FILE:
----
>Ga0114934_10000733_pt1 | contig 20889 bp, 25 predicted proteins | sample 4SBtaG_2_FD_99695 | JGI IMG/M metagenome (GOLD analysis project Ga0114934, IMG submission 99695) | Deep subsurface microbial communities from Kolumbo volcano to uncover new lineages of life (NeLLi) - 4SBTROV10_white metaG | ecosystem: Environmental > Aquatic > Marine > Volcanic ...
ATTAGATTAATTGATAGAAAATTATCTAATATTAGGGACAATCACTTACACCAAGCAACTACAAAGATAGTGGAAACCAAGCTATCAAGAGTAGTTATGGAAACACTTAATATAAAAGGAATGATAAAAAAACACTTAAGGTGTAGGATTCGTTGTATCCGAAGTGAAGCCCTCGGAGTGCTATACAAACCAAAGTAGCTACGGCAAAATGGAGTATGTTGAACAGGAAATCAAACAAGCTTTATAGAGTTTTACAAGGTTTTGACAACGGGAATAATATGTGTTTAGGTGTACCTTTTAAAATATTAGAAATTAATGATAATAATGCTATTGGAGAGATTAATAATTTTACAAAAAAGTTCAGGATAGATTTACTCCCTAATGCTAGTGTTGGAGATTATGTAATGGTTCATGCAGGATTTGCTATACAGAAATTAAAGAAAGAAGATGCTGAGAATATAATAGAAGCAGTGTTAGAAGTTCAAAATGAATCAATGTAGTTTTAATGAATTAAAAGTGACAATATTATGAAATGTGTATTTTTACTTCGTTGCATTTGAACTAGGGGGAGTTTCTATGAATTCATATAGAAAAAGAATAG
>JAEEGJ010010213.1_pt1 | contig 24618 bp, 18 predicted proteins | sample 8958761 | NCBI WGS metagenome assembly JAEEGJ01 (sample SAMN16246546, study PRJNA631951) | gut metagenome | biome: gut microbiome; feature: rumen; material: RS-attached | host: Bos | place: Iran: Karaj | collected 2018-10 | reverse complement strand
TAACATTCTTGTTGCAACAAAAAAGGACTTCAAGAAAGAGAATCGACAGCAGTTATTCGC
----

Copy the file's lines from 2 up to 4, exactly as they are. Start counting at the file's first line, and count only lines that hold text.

ATTAGATTAATTGATAGAAAATTATCTAATATTAGGGACAATCACTTACACCAAGCAACTACAAAGATAGTGGAAACCAAGCTATCAAGAGTAGTTATGGAAACACTTAATATAAAAGGAATGATAAAAAAACACTTAAGGTGTAGGATTCGTTGTATCCGAAGTGAAGCCCTCGGAGTGCTATACAAACCAAAGTAGCTACGGCAAAATGGAGTATGTTGAACAGGAAATCAAACAAGCTTTATAGAGTTTTACAAGGTTTTGACAACGGGAATAATATGTGTTTAGGTGTACCTTTTAAAATATTAGAAATTAATGATAATAATGCTATTGGAGAGATTAATAATTTTACAAAAAAGTTCAGGATAGATTTACTCCCTAATGCTAGTGTTGGAGATTATGTAATGGTTCATGCAGGATTTGCTATACAGAAATTAAAGAAAGAAGATGCTGAGAATATAATAGAAGCAGTGTTAGAAGTTCAAAATGAATCAATGTAGTTTTAATGAATTAAAAGTGACAATATTATGAAATGTGTATTTTTACTTCGTTGCATTTGAACTAGGGGGAGTTTCTATGAATTCATATAGAAAAAGAATAG
>JAEEGJ010010213.1_pt1 | contig 24618 bp, 18 predicted proteins | sample 8958761 | NCBI WGS metagenome assembly JAEEGJ01 (sample SAMN16246546, study PRJNA631951) | gut metagenome | biome: gut microbiome; feature: rumen; material: RS-attached | host: Bos | place: Iran: Karaj | collected 2018-10 | reverse complement strand
TAACATTCTTGTTGCAACAAAAAAGGACTTCAAGAAAGAGAATCGACAGCAGTTATTCGC